new or historically
confusing analysis
where at one point
about this
Every shade of grey
Napoleon recognises
that there can be no
However, I still
future invasion attempt
thought I might be
but at another (on the same
being unfair. Could
page!) that the Emperor never
so many reviewers be
gives up the idea of invasion and
wrong? This raised the
continues to build a powerful fl eet
further question: had Frontiers
to cover it.
IF EVER an old features editor needed to be persuaded
German preparations for the invasion of Britain, Seelöwe (Sealion),
really been so well received?
Also, the author does not
So I obtained a scholarly, well-
to publish an article, a simple phrase would sway him:
through the lens of 19-year-old Volkmar König’s Leica, look exactly what seem to realise that the Spanish
informed review of Frontiers by
‘never-before-seen pictures’.
they were – amateurish – compared with the photographs of the D-Day commanders were probably under
landings later in the book.
Tim Stapleton of Dalhousie
orders not to assist an attempt to
It is a slogan to beware: never-before-seen pictures actually have a
Life for the men of HMS Sandown, an Isle of Wight ferry
University in Canada.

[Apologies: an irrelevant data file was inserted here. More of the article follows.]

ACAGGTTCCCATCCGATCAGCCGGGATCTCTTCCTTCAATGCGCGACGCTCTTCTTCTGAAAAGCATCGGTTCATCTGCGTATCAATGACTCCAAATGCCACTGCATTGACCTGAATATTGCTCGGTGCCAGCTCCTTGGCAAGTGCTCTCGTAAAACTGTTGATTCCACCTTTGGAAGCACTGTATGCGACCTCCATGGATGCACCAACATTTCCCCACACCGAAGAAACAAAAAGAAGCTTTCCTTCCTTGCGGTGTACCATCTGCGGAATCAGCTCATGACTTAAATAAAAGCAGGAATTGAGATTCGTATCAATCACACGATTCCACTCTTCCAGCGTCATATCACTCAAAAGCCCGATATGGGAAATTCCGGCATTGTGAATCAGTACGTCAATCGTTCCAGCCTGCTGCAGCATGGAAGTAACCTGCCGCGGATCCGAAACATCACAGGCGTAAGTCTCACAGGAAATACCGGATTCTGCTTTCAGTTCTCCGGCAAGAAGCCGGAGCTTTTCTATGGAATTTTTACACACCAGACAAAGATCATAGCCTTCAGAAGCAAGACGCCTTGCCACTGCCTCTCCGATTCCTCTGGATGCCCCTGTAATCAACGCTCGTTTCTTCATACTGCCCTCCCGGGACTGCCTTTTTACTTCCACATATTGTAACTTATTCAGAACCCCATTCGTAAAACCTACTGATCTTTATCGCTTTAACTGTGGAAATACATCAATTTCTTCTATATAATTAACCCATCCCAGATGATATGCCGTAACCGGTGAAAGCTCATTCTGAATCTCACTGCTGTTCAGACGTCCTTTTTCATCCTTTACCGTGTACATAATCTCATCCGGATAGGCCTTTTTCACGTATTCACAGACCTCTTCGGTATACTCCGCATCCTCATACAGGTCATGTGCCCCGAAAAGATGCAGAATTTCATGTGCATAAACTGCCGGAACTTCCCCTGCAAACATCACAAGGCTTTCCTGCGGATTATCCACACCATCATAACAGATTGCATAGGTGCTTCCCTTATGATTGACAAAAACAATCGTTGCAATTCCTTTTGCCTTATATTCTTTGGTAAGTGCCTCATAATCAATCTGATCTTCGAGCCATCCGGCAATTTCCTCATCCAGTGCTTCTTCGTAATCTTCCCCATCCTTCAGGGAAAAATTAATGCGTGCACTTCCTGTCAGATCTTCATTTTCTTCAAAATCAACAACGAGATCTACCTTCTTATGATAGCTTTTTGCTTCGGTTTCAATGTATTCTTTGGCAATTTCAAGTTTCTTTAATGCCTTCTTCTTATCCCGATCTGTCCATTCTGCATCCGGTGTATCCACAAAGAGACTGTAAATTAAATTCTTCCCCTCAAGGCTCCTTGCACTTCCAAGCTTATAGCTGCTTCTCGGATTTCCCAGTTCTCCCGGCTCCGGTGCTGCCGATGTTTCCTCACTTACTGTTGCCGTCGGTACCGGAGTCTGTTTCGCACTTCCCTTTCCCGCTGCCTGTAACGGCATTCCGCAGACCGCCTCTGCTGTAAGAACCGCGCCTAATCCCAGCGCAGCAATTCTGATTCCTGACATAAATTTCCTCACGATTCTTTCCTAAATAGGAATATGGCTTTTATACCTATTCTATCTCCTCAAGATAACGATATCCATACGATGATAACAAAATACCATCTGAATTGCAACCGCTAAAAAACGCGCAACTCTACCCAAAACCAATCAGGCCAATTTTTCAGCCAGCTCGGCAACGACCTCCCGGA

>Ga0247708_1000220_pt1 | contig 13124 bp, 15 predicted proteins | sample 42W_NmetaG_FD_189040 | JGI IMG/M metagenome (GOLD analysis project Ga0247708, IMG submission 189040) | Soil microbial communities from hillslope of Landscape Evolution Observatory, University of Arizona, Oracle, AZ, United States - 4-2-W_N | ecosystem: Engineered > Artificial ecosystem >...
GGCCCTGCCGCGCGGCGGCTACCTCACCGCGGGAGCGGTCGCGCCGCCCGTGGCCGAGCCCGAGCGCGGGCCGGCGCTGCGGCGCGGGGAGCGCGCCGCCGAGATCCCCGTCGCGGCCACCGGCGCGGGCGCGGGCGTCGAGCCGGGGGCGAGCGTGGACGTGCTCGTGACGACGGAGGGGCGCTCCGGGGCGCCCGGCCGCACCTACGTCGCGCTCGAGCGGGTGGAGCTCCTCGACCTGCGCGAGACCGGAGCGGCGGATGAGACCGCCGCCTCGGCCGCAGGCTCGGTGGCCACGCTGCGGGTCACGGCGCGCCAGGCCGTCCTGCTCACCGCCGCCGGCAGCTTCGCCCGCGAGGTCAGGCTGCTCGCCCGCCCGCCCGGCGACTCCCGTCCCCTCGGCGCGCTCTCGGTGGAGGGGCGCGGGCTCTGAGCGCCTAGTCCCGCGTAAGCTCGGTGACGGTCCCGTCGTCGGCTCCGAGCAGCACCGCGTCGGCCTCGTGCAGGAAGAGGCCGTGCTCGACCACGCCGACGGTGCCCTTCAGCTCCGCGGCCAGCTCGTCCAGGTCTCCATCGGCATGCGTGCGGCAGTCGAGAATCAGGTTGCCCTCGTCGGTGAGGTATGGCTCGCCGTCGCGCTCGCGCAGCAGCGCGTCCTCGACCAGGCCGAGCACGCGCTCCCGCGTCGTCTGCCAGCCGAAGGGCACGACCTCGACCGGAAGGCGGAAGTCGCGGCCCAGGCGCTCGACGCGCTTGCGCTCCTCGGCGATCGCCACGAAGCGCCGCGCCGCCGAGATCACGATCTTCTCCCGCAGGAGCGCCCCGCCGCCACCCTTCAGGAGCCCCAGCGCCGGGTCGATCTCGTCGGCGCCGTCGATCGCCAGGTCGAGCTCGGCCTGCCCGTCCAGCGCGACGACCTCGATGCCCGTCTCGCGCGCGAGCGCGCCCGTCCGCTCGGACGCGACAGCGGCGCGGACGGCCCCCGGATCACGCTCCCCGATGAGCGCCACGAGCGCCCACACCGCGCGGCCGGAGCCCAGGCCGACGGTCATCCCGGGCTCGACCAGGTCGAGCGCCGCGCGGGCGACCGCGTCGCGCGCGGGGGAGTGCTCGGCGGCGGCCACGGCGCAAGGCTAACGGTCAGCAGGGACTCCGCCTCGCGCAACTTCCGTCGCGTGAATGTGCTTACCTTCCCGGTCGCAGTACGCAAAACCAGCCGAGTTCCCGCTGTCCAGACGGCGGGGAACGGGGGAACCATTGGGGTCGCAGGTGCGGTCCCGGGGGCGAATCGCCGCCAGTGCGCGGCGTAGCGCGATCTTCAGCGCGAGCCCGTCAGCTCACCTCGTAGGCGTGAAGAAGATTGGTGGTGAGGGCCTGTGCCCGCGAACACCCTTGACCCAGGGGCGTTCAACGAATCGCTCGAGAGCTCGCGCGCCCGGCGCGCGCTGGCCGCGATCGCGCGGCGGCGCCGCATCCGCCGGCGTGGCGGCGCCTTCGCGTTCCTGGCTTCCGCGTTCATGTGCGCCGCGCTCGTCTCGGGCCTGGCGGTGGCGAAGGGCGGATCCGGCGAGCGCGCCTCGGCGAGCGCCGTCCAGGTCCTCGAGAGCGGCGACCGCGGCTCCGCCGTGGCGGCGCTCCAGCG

invade Britain – but then he would
habit of having being seen before... Stapleton’s criticisms of the old
have had to read a recent book for
So it was with some scepticism that I turned the pages of
converted into a minesweeper, looks rather idyllic by
book exactly paralleled mine of the
that insight.
Conway’s The War at Sea in Photographs 1939-1945
comparison. The men played cards, sunbathed, wrote
new. Frontiers was much too long;
Mostert might well be
(Conway, £25 ISBN 978-1844-860456) for it promised
letters home, posed with the dogs which were the ship’s
so is Line Upon a Wind – 773 pages
right to say that the victory of
“wartime imagery shown for the first time”, writes Richard
mascot (they did, of course, sweep for mines as well).
and no less than 72 chapters.
Trafalgar symbolised release
Importantly, the authors have chosen to litter their
The earlier book was
from the invasion threat but
And it does. Here is a book which lives up to the
book not just with images of war – the guns booming,
“encumbered by superfl uous
it was Cornwallis, Calder and
blurb – and some.
the flight deck crew taking cover as kamikazes pounce,